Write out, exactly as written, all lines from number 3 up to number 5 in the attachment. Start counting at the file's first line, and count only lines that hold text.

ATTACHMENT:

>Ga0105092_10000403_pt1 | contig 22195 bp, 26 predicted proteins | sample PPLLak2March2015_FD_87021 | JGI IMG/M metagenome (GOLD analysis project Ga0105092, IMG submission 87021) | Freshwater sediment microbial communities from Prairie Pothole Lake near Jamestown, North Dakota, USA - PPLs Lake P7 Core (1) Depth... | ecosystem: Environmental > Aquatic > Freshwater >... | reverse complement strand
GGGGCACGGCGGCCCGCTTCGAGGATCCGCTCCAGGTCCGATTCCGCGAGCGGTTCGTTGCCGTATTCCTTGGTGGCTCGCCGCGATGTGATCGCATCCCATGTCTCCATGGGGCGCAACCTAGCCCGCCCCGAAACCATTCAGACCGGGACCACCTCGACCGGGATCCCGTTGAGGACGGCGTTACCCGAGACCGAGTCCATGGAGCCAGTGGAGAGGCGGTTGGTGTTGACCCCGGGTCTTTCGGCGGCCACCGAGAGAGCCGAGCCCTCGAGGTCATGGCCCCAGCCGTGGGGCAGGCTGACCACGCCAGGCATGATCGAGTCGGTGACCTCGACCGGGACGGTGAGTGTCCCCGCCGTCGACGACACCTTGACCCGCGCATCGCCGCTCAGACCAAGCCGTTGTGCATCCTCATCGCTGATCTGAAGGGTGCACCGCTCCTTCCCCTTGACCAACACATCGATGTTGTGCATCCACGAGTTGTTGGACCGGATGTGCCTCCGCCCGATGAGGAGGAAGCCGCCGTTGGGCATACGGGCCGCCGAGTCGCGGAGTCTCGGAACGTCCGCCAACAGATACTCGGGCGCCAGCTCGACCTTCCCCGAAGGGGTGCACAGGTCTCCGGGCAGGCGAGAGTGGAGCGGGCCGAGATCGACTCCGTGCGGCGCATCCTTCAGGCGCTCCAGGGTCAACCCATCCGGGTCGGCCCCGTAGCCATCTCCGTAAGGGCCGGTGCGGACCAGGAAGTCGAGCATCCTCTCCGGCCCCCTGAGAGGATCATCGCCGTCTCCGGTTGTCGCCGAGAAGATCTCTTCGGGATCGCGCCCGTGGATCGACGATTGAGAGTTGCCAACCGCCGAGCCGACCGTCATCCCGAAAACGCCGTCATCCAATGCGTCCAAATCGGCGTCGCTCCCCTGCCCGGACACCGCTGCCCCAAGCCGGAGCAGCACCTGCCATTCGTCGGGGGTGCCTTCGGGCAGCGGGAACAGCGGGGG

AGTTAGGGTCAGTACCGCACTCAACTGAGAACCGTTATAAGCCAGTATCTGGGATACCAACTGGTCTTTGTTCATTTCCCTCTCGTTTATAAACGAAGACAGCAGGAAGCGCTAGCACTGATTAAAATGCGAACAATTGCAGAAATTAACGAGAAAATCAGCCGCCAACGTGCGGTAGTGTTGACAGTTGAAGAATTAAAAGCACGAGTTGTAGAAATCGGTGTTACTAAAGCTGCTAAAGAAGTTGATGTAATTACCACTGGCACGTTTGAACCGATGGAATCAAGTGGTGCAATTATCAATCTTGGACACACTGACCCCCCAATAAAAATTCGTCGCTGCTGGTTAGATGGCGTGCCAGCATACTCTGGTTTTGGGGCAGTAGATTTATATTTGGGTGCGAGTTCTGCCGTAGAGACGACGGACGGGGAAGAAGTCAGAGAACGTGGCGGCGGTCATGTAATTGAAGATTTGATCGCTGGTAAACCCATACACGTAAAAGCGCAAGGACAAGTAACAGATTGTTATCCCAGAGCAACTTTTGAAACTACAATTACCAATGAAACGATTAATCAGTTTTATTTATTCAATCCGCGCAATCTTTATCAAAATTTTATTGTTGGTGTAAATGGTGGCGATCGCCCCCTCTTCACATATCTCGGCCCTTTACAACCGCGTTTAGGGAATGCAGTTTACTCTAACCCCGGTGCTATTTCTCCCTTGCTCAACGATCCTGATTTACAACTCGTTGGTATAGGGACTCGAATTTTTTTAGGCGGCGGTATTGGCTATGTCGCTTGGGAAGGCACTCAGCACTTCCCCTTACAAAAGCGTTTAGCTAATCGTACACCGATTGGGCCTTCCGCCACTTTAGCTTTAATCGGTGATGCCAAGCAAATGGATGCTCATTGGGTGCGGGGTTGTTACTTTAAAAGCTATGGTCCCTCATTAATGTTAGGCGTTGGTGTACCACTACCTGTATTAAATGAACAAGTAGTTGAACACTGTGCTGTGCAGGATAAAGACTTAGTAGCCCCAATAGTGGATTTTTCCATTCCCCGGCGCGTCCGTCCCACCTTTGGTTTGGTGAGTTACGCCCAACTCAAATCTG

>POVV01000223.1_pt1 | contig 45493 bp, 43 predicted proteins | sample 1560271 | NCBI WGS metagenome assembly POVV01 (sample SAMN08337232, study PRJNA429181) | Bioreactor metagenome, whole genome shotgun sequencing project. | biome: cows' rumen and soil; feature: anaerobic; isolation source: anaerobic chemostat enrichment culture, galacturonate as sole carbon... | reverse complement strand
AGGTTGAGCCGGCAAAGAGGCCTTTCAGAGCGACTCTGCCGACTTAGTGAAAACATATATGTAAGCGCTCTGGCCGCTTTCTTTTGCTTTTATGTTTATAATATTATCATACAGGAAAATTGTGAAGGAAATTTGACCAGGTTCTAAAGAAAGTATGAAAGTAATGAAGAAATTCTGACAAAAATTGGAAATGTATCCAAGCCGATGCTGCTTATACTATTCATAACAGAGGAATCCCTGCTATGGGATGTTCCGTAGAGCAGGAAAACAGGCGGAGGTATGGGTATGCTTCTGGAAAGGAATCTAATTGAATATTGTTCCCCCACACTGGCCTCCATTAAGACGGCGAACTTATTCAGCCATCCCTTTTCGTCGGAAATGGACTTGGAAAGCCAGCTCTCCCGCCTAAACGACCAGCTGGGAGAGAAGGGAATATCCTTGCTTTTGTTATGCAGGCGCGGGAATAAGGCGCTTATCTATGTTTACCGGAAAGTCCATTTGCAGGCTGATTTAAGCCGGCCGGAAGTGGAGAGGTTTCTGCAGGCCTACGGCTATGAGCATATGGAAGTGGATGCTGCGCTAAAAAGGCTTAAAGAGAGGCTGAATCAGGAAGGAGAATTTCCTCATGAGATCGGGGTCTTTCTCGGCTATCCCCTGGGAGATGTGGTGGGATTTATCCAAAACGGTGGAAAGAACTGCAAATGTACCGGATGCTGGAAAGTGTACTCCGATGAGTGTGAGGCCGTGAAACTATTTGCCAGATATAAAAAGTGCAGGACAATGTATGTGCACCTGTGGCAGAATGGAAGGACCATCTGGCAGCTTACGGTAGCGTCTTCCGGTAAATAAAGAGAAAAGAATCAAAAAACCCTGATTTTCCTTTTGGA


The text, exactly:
AGTTAGGGTCAGTACCGCACTCAACTGAGAACCGTTATAAGCCAGTATCTGGGATACCAACTGGTCTTTGTTCATTTCCCTCTCGTTTATAAACGAAGACAGCAGGAAGCGCTAGCACTGATTAAAATGCGAACAATTGCAGAAATTAACGAGAAAATCAGCCGCCAACGTGCGGTAGTGTTGACAGTTGAAGAATTAAAAGCACGAGTTGTAGAAATCGGTGTTACTAAAGCTGCTAAAGAAGTTGATGTAATTACCACTGGCACGTTTGAACCGATGGAATCAAGTGGTGCAATTATCAATCTTGGACACACTGACCCCCCAATAAAAATTCGTCGCTGCTGGTTAGATGGCGTGCCAGCATACTCTGGTTTTGGGGCAGTAGATTTATATTTGGGTGCGAGTTCTGCCGTAGAGACGACGGACGGGGAAGAAGTCAGAGAACGTGGCGGCGGTCATGTAATTGAAGATTTGATCGCTGGTAAACCCATACACGTAAAAGCGCAAGGACAAGTAACAGATTGTTATCCCAGAGCAACTTTTGAAACTACAATTACCAATGAAACGATTAATCAGTTTTATTTATTCAATCCGCGCAATCTTTATCAAAATTTTATTGTTGGTGTAAATGGTGGCGATCGCCCCCTCTTCACATATCTCGGCCCTTTACAACCGCGTTTAGGGAATGCAGTTTACTCTAACCCCGGTGCTATTTCTCCCTTGCTCAACGATCCTGATTTACAACTCGTTGGTATAGGGACTCGAATTTTTTTAGGCGGCGGTATTGGCTATGTCGCTTGGGAAGGCACTCAGCACTTCCCCTTACAAAAGCGTTTAGCTAATCGTACACCGATTGGGCCTTCCGCCACTTTAGCTTTAATCGGTGATGCCAAGCAAATGGATGCTCATTGGGTGCGGGGTTGTTACTTTAAAAGCTATGGTCCCTCATTAATGTTAGGCGTTGGTGTACCACTACCTGTATTAAATGAACAAGTAGTTGAACACTGTGCTGTGCAGGATAAAGACTTAGTAGCCCCAATAGTGGATTTTTCCATTCCCCGGCGCGTCCGTCCCACCTTTGGTTTGGTGAGTTACGCCCAACTCAAATCTG

>POVV01000223.1_pt1 | contig 45493 bp, 43 predicted proteins | sample 1560271 | NCBI WGS metagenome assembly POVV01 (sample SAMN08337232, study PRJNA429181) | Bioreactor metagenome, whole genome shotgun sequencing project. | biome: cows' rumen and soil; feature: anaerobic; isolation source: anaerobic chemostat enrichment culture, galacturonate as sole carbon... | reverse complement strand
AGGTTGAGCCGGCAAAGAGGCCTTTCAGAGCGACTCTGCCGACTTAGTGAAAACATATATGTAAGCGCTCTGGCCGCTTTCTTTTGCTTTTATGTTTATAATATTATCATACAGGAAAATTGTGAAGGAAATTTGACCAGGTTCTAAAGAAAGTATGAAAGTAATGAAGAAATTCTGACAAAAATTGGAAATGTATCCAAGCCGATGCTGCTTATACTATTCATAACAGAGGAATCCCTGCTATGGGATGTTCCGTAGAGCAGGAAAACAGGCGGAGGTATGGGTATGCTTCTGGAAAGGAATCTAATTGAATATTGTTCCCCCACACTGGCCTCCATTAAGACGGCGAACTTATTCAGCCATCCCTTTTCGTCGGAAATGGACTTGGAAAGCCAGCTCTCCCGCCTAAACGACCAGCTGGGAGAGAAGGGAATATCCTTGCTTTTGTTATGCAGGCGCGGGAATAAGGCGCTTATCTATGTTTACCGGAAAGTCCATTTGCAGGCTGATTTAAGCCGGCCGGAAGTGGAGAGGTTTCTGCAGGCCTACGGCTATGAGCATATGGAAGTGGATGCTGCGCTAAAAAGGCTTAAAGAGAGGCTGAATCAGGAAGGAGAATTTCCTCATGAGATCGGGGTCTTTCTCGGCTATCCCCTGGGAGATGTGGTGGGATTTATCCAAAACGGTGGAAAGAACTGCAAATGTACCGGATGCTGGAAAGTGTACTCCGATGAGTGTGAGGCCGTGAAACTATTTGCCAGATATAAAAAGTGCAGGACAATGTATGTGCACCTGTGGCAGAATGGAAGGACCATCTGGCAGCTTACGGTAGCGTCTTCCGGTAAATAAAGAGAAAAGAATCAAAAAACCCTGATTTTCCTTTTGGA